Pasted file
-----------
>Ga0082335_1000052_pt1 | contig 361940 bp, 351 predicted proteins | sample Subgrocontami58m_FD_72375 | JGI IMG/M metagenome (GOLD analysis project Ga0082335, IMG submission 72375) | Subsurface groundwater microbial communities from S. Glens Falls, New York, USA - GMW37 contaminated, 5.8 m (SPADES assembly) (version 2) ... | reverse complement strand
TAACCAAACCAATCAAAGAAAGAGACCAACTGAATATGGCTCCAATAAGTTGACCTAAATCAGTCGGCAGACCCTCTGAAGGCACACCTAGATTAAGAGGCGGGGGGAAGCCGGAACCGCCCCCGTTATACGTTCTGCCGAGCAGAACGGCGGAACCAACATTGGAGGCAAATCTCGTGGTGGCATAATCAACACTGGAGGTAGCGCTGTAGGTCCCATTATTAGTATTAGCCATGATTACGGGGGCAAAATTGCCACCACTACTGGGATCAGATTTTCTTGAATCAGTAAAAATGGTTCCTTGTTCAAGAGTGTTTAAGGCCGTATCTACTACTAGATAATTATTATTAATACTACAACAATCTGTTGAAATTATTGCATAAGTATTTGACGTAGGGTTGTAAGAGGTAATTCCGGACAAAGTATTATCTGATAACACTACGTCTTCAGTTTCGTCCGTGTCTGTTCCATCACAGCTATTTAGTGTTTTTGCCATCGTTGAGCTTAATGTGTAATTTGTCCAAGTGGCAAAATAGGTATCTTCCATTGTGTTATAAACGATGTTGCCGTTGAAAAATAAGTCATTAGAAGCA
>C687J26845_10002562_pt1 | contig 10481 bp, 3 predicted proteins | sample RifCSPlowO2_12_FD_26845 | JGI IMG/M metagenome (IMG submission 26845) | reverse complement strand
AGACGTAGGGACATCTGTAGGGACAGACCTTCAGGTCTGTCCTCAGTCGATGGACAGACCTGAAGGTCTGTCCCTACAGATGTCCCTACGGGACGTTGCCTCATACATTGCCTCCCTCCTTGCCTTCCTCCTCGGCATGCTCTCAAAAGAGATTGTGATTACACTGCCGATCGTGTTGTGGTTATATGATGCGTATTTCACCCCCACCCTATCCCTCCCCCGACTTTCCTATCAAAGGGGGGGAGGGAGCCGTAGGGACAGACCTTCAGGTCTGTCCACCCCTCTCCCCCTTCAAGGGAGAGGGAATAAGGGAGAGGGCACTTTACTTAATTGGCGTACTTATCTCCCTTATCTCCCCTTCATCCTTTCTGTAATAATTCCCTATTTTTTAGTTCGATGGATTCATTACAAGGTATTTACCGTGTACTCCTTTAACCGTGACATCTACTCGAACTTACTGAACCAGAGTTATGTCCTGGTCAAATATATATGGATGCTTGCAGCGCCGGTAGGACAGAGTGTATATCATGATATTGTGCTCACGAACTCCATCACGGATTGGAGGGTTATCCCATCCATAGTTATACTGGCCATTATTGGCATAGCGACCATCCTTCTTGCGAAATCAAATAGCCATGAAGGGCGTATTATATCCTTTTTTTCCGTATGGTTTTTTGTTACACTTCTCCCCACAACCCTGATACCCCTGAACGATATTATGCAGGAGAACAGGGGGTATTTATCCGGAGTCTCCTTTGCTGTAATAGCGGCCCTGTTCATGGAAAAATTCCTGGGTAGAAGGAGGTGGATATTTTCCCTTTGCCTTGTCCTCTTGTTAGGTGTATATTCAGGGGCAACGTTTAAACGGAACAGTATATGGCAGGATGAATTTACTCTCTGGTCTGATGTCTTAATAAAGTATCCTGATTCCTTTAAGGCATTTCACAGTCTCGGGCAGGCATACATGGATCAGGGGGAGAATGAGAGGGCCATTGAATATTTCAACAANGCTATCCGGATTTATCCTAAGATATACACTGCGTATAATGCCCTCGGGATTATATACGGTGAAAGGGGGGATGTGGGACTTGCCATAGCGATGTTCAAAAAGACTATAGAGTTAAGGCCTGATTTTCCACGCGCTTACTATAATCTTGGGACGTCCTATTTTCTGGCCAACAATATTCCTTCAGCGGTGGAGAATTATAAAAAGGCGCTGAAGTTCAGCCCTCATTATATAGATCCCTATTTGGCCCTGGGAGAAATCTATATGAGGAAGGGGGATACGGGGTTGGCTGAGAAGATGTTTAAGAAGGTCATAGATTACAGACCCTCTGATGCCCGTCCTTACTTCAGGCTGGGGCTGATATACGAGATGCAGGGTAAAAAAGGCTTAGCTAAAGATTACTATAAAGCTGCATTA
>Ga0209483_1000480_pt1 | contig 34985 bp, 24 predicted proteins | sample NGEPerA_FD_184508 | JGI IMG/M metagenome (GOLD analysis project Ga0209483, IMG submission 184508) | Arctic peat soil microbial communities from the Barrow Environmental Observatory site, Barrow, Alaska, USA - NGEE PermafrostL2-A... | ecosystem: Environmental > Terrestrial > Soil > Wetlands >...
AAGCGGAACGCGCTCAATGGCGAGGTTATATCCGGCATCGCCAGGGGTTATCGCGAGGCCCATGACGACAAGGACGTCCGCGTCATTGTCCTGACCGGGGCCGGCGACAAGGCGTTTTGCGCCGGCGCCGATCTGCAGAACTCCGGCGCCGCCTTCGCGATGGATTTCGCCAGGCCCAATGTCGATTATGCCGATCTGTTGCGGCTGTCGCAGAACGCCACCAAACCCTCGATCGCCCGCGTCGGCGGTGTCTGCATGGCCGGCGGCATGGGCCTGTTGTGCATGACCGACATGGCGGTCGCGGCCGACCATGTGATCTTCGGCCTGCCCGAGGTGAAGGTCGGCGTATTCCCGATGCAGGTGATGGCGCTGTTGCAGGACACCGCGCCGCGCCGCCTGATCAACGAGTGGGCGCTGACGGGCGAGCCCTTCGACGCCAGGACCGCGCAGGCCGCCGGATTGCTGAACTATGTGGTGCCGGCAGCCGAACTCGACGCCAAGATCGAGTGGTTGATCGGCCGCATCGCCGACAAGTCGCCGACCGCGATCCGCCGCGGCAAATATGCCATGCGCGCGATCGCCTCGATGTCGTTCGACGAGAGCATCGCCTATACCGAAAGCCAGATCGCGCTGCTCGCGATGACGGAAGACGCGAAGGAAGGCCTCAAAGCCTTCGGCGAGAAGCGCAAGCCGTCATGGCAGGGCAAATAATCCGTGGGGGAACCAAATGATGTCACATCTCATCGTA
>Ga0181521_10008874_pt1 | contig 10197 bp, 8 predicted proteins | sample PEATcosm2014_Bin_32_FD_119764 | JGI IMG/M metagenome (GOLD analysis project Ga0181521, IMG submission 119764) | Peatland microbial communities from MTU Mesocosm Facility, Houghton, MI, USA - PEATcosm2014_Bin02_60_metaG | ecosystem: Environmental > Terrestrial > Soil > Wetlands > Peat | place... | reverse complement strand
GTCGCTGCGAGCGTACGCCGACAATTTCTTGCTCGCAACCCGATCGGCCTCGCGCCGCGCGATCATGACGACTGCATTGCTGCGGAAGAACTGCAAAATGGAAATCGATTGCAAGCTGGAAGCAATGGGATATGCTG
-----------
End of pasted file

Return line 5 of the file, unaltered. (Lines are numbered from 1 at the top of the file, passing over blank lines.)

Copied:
>Ga0209483_1000480_pt1 | contig 34985 bp, 24 predicted proteins | sample NGEPerA_FD_184508 | JGI IMG/M metagenome (GOLD analysis project Ga0209483, IMG submission 184508) | Arctic peat soil microbial communities from the Barrow Environmental Observatory site, Barrow, Alaska, USA - NGEE PermafrostL2-A... | ecosystem: Environmental > Terrestrial > Soil > Wetlands >...